6 Must-Have Kitchen Knives for the Enthusiast: Japanese Edition
Last updated ago
4 min read
By 
Michael Way
Published 
June 30, 2021

6 Must-Have Kitchen Knives for the Enthusiast: Japanese Edition

Last updated ago
4 min read
By 
Michael Way
Published 
June 30, 2021

Are you looking for the best set of essential knives for kitchen use?

You're probably searching “What are the best kitchen knives?” or “What are the best kitchen knife brands?” right now. Good news: Japanese knives are a great choice to start with. Bad news: you have quite a lot of options, making you feel overwhelmed or indecisive when buying.

Japan has a long-standing reputation as one of the world's greatest knife manufacturers. They produce well-crafted knife styles for different purposes, from traditional katanas to professional and home kitchen knives.

Before you look further into specific Japanese kitchen knife brands, it would be best to familiarize yourself with the different styles first. Of course, Japanese knives come in many styles, but this article focuses on the six must-have kitchen knives to give you a great start. 

What Makes Japanese Knives Exceptional?

If you're not familiar with Japanese knives, you might ask yourself this question: what makes them exceptional?

Aside from the well-established reputation in knifemaking, here are more specific reasons why they are worth the investment.

The Crafting Process

Master artisans forge and craft each Japanese knife by hand. The process contains more than 20 steps taken with meticulous application to ensure the knives live up to their remarkable history. It requires a lot of time, focus, and skill, which is why they are relatively exceptional compared to their competitors.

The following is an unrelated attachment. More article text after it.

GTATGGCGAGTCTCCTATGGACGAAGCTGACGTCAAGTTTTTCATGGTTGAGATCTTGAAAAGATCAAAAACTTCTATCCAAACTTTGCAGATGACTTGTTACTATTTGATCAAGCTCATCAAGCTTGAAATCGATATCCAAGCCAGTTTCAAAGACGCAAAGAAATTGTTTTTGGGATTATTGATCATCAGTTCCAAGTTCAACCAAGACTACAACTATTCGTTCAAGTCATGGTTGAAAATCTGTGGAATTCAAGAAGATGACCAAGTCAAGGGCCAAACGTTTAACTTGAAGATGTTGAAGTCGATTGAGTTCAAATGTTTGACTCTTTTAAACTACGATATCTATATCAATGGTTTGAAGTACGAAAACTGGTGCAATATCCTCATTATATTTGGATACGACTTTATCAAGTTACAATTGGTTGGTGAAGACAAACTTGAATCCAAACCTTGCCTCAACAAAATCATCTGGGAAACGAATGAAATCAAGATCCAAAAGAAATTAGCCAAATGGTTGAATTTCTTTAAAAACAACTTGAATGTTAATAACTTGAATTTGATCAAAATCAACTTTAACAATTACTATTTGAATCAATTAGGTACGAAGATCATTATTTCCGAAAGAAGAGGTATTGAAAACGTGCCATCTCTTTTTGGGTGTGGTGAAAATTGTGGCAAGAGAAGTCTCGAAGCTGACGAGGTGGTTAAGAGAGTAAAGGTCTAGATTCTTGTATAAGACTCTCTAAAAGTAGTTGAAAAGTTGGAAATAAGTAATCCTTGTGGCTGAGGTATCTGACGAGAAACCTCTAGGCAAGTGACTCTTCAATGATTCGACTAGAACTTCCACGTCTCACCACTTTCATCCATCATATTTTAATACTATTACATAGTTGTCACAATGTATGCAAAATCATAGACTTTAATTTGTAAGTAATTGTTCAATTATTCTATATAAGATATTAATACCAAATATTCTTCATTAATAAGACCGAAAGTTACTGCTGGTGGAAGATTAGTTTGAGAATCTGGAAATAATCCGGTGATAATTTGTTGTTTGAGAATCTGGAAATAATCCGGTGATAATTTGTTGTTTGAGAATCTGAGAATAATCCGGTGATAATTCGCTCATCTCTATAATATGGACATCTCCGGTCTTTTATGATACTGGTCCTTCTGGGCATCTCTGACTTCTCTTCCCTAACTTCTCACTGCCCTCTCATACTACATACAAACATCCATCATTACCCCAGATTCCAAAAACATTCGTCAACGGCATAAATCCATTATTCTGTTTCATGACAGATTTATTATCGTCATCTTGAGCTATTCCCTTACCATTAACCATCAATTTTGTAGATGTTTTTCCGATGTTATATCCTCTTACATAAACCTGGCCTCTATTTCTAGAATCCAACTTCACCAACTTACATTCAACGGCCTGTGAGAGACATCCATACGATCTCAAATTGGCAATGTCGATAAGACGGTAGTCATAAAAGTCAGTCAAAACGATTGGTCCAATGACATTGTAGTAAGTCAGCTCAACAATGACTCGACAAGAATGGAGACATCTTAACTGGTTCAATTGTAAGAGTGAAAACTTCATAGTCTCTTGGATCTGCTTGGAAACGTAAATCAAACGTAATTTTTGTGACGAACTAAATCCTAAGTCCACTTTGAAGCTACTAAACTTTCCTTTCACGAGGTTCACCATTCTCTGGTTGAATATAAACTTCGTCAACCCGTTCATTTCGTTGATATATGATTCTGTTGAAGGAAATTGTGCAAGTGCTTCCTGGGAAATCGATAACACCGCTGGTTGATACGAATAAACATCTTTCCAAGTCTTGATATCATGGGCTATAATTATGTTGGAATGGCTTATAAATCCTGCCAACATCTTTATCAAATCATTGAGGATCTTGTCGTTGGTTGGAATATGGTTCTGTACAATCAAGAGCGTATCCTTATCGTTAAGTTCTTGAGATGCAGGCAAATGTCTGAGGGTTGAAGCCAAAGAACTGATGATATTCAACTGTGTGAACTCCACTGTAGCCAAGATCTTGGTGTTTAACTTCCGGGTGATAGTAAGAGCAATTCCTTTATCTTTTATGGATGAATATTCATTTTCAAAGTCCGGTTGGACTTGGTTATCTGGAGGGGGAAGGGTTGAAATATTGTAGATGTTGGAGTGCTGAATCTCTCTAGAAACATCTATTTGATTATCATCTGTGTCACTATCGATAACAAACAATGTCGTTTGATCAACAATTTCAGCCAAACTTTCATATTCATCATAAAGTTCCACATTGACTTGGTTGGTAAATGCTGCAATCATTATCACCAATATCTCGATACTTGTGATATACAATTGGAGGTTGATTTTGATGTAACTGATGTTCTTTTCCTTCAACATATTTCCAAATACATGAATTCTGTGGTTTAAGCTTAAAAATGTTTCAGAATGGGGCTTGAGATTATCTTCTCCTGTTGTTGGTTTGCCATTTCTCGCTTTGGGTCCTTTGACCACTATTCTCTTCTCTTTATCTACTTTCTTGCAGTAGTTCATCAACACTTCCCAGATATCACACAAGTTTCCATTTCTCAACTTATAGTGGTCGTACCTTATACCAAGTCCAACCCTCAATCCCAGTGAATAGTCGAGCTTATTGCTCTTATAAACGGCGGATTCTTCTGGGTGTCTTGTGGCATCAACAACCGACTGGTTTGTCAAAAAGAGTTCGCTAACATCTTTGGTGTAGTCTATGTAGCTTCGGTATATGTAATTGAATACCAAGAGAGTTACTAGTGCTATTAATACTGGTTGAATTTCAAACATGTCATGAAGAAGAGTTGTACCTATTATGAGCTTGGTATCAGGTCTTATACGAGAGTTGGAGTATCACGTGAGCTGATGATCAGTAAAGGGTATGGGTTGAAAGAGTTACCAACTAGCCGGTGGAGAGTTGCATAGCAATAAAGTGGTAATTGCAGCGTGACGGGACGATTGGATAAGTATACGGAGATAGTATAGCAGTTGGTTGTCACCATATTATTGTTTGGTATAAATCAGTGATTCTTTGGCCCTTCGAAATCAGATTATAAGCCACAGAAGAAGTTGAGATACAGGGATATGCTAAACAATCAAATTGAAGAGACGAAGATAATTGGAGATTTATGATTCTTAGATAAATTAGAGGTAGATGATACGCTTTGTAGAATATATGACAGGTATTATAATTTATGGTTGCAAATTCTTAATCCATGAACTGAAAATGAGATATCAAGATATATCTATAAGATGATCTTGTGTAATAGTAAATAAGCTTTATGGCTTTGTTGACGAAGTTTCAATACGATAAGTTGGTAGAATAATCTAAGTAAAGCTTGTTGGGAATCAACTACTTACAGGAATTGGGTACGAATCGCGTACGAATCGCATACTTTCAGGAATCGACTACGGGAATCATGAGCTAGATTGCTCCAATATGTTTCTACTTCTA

Use of Materials

Japanese steels used in forging knives come in two types: blue and white steel. Each type has a set of grades that determine the steel content's purity.

Blue steel is composed of chromium, white steel, and tungsten. These components make it especially hard and capable of retaining an edge for long. On the other hand, white steel is made of pure carbon. They are more brittle and reactive to acid and moisture, so forging them to produce the sharpest edge requires great skill.

must have kitchen knives forging

The Formula of a Good Kitchen Knife

Japanese knifemakers know the three important characteristics of quality kitchen knives: hard, sharp, and thin. When it comes to these attributes, Japanese knives do it better than the rest. Their bevels are thinner and sharper, while the knife blade is made of harder steel for prolonged blade edge retention.

The Working Principle

Japanese culture is prominent for their strong determination in seeking continuous improvements in their work. Knifemakers always try to surpass the quality of their previous work, constantly striving to enhance crafting techniques and products. To this day, knife artisans still aim to produce the best quality ever made—that's how hardworking they are!

These are the qualities behind the popularity of Japanese professional kitchen knives. You can always find one or more of these tools in every top recommendation list out there, showing just how worthy they are to get a spot in your kitchen!

The Best Japanese Knives for Your Kitchen Knife Set